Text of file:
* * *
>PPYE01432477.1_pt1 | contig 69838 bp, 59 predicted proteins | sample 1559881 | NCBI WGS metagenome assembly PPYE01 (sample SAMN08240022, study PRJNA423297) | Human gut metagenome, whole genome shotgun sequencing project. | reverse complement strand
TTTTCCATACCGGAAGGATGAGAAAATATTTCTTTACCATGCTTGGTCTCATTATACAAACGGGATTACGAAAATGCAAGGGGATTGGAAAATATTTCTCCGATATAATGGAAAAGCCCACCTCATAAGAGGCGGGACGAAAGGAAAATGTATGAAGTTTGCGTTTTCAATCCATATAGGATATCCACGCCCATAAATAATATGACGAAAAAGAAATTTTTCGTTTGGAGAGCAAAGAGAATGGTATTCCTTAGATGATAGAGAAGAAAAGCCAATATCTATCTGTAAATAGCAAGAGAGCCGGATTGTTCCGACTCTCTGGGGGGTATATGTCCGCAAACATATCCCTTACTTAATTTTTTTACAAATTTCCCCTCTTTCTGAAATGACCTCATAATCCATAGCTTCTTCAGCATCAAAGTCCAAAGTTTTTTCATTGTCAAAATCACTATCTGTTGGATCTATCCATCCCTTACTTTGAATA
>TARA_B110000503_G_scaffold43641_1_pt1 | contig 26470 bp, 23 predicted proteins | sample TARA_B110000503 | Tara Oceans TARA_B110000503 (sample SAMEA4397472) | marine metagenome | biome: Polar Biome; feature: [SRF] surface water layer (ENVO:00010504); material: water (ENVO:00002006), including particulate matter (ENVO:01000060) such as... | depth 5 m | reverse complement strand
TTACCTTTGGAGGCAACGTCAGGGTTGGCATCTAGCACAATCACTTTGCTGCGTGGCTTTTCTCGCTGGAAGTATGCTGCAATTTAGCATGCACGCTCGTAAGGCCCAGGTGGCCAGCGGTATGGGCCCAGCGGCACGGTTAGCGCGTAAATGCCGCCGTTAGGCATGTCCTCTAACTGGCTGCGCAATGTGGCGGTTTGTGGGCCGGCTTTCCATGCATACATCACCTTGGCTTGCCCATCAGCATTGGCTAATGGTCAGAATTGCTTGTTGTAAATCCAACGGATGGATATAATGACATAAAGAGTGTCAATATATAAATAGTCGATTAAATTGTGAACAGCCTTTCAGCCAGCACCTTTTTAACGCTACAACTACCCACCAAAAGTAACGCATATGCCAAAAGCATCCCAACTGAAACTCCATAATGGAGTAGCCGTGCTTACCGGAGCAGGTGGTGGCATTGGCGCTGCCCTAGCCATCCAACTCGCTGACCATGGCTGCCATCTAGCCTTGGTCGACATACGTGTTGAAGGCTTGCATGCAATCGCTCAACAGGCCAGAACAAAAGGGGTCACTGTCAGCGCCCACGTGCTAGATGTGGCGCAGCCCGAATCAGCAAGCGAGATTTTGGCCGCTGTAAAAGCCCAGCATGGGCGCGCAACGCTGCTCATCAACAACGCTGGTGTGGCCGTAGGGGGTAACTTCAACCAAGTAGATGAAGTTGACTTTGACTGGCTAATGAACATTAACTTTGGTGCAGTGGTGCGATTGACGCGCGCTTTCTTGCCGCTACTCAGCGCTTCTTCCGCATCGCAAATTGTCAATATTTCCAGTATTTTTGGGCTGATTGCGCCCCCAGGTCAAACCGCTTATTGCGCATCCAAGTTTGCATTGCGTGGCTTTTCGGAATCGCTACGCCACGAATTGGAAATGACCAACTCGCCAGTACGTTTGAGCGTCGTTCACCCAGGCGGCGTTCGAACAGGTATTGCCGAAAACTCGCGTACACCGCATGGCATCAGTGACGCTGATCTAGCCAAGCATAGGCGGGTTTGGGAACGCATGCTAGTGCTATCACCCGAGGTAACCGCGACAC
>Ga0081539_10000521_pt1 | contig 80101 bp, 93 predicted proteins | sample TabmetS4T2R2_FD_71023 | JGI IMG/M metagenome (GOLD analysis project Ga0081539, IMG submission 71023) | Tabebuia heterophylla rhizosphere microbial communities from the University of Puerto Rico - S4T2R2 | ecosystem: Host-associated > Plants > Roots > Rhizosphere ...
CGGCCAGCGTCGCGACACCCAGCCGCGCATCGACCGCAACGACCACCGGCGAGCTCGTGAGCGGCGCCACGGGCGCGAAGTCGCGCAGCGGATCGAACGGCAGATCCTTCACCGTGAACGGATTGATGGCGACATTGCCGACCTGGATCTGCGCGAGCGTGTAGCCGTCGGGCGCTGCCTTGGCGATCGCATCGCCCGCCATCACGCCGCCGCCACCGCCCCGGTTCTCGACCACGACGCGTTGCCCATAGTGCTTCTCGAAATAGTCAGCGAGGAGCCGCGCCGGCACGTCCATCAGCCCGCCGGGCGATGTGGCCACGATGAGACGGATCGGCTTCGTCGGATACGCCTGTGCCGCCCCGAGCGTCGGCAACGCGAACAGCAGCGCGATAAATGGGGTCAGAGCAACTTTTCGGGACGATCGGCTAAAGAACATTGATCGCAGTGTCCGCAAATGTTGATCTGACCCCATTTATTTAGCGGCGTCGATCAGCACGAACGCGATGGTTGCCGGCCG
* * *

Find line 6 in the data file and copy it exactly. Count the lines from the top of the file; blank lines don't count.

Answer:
CGGCCAGCGTCGCGACACCCAGCCGCGCATCGACCGCAACGACCACCGGCGAGCTCGTGAGCGGCGCCACGGGCGCGAAGTCGCGCAGCGGATCGAACGGCAGATCCTTCACCGTGAACGGATTGATGGCGACATTGCCGACCTGGATCTGCGCGAGCGTGTAGCCGTCGGGCGCTGCCTTGGCGATCGCATCGCCCGCCATCACGCCGCCGCCACCGCCCCGGTTCTCGACCACGACGCGTTGCCCATAGTGCTTCTCGAAATAGTCAGCGAGGAGCCGCGCCGGCACGTCCATCAGCCCGCCGGGCGATGTGGCCACGATGAGACGGATCGGCTTCGTCGGATACGCCTGTGCCGCCCCGAGCGTCGGCAACGCGAACAGCAGCGCGATAAATGGGGTCAGAGCAACTTTTCGGGACGATCGGCTAAAGAACATTGATCGCAGTGTCCGCAAATGTTGATCTGACCCCATTTATTTAGCGGCGTCGATCAGCACGAACGCGATGGTTGCCGGCCG